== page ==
Lynn's first opportunity to coach running backs came with the Jacksonville Jaguars in 2003. In his first season, the Jaguars ranked eighth in rushing yards, and while they dropped to 16th in 2004, Fred Taylor did lead the team with 1,224 yards.

From there, Lynn spent two seasons with the Cowboys from 2005-06 and finished in the top half of the league in rushing yards in both seasons. In 2006, the Cowboys finished third in rushing touchdowns, helped by Marion Barber ranking third among all running backs with 14 rushing touchdowns. 

Lynn had his longest stint with the Jets, spending time with the team from 2009-14. The Jets ranked in the top 10 in rushing yards per game in four of Lynn's six seasons. As the assistant head coach, Lynn helped the Jets average 142.5 yards per game, which led the AFC.

In the two seasons that Lynn coached for the Bills, the team led the league in rushing yards, rushing touchdowns and yards per carry.

4. He gets the most out of his players.

Lynn has worked with several running backs during his time in the NFL, and many of them go on to have standout performances with his help.

Taylor, who spent 11 seasons in Jacksonville, is one of the earliest examples. He had the best season of his career with Lynn as his coach in 2003, when he rushed for 1,572 yards -- ranking sixth in the league -- and six touchdowns. 

But Taylor wasn't the only player who succeeded with Lynn. Barber's 14 rushing touchdowns were his most in a single season; Jamal Lewis had back-to-back 1,000-yard seasons with Lynn as his coach in Cleveland; former Jets running back Shonn Green was at his best working with Lynn, racking up 2,117 yards combined in 2011 and 2012; D'Andre Swift improved in his second season, rushing for 617 yards on 151 attempts in 2021 with Lynn as his offensive coordinator; and Christian McCaffrey led the league in rushing yards in his first full season with the 49ers after being traded by the Carolina Panthers.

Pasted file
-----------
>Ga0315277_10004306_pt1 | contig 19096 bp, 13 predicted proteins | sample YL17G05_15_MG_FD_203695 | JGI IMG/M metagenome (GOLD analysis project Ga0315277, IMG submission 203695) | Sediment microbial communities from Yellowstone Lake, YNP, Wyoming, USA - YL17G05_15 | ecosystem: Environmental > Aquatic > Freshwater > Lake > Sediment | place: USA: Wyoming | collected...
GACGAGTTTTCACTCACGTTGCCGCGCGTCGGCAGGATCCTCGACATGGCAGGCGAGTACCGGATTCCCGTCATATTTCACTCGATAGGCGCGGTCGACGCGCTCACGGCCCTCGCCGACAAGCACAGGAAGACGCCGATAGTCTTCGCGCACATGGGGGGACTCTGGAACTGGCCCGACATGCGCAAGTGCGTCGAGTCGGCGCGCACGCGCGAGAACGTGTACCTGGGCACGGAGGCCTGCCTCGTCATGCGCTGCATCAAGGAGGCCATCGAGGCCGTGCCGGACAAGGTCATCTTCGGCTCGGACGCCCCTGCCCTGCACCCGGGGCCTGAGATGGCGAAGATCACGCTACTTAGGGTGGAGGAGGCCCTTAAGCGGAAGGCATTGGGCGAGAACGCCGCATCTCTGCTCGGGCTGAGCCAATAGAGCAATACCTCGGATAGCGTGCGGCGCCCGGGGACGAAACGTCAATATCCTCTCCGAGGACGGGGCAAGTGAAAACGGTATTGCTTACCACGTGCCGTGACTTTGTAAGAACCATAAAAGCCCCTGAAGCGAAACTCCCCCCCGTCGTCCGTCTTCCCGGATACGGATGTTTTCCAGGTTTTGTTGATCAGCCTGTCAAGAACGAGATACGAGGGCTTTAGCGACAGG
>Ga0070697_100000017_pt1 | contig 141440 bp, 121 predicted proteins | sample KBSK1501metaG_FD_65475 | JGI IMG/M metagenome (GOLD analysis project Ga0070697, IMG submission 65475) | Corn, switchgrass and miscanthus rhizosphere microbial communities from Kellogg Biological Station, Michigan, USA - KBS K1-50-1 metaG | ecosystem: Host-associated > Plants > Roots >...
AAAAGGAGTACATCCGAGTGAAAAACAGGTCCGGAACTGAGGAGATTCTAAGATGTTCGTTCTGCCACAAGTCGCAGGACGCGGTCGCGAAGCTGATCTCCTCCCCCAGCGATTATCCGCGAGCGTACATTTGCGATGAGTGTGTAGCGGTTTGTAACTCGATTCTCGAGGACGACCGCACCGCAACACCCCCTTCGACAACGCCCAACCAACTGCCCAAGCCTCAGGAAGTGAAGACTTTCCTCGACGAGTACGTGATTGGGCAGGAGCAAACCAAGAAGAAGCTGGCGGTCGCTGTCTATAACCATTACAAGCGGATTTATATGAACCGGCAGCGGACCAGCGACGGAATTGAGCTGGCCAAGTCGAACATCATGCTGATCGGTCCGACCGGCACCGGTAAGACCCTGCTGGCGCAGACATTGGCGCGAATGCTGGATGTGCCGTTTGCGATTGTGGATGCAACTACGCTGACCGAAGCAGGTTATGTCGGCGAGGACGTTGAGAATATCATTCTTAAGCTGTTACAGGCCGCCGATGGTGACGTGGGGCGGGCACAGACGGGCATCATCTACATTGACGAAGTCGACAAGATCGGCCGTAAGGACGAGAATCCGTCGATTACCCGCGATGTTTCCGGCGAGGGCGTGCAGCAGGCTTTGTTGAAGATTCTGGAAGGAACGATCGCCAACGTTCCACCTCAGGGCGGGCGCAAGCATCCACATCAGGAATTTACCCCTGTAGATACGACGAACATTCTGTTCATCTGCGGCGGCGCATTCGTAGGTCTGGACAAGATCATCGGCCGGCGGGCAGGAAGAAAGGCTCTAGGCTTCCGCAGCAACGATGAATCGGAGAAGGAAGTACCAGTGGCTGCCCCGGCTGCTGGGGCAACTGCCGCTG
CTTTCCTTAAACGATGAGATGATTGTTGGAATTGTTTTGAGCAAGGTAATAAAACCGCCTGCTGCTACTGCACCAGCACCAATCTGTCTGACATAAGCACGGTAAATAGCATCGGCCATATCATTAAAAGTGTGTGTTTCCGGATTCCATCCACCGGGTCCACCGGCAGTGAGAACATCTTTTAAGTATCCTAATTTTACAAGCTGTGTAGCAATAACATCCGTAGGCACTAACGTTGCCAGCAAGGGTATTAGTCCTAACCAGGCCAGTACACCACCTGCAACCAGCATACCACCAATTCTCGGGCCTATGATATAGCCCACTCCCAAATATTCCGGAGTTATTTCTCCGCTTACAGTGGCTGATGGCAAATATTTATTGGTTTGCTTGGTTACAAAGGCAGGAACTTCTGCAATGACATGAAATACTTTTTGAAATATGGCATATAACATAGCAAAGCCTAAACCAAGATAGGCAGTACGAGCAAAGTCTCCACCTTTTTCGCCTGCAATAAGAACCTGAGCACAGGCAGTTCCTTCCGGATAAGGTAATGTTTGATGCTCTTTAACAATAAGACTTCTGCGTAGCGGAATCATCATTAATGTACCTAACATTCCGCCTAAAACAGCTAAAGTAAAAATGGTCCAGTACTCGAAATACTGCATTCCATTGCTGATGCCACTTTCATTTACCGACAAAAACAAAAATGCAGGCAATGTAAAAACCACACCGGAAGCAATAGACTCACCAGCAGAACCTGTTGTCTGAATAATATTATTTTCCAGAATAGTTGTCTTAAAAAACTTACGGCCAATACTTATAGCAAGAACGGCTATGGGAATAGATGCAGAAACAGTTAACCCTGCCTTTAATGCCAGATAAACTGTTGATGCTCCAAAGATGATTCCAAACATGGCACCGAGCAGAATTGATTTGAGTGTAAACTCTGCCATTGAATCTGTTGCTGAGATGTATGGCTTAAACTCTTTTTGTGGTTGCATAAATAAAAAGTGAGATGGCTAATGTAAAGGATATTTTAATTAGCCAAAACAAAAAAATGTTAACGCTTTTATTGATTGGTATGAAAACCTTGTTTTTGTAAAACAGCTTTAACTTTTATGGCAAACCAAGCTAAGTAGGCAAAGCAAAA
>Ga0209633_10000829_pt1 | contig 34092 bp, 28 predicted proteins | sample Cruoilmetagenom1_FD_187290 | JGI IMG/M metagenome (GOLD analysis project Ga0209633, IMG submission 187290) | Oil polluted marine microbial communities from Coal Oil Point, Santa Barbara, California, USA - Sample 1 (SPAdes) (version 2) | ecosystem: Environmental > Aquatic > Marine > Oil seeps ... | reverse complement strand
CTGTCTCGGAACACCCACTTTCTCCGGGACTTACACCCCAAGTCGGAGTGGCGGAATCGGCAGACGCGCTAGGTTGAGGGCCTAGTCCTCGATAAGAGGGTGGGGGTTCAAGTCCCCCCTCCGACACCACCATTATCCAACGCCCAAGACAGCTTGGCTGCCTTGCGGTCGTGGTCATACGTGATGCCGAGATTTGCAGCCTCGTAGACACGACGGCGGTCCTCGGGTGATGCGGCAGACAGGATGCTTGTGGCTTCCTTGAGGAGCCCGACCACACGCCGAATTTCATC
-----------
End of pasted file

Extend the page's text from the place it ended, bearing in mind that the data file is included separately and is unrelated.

Now, Lynn gets to work with Brian Robinson Jr. and Chris Rodriguez, both of whom have already shown promise early in their careers. Lynn's previous work indicates that both players will benefit from him as their new coach.

5. He's going to be an important resource for Kliff Kingsbury.

Commanders offensive coordinator Kliff Kingsbury made it a point to bring in coaches with diverse backgrounds to put together Washington's new scheme. It's going to be a collaborative effort, with each coach bringing something different to the system.

Other than Kingsbury himself, Lynn is the only other person on the offensive side of the ball to have experience as a head coach, and Kingsbury knows how valuable that will be for him.

"To have a guy like that, a football mind like that, a leader like that, is huge for us," Kingsbury said.

Aside from having an extensive track record with running backs, Lynn is also one of the most experienced coaches on the staff. He's seen the league change from teams leaning on strong running games to relying more on receivers, but he's still found ways to get the most out of his players. And while Kingsbury will be the one calling the shots on offense, he's excited to have Lynn around to add his expertise to the scheme.

"He's been a head coach. Another Texas Tech Red Raider, which you can't have enough of those rocket scientists on the staff," Kingsbury said. "So, we're going to see where it fits in. He's had a tremendous track record with running backs and run schemes and things like that. And so that'll be a big part of his role. But once again, this will be collaborative."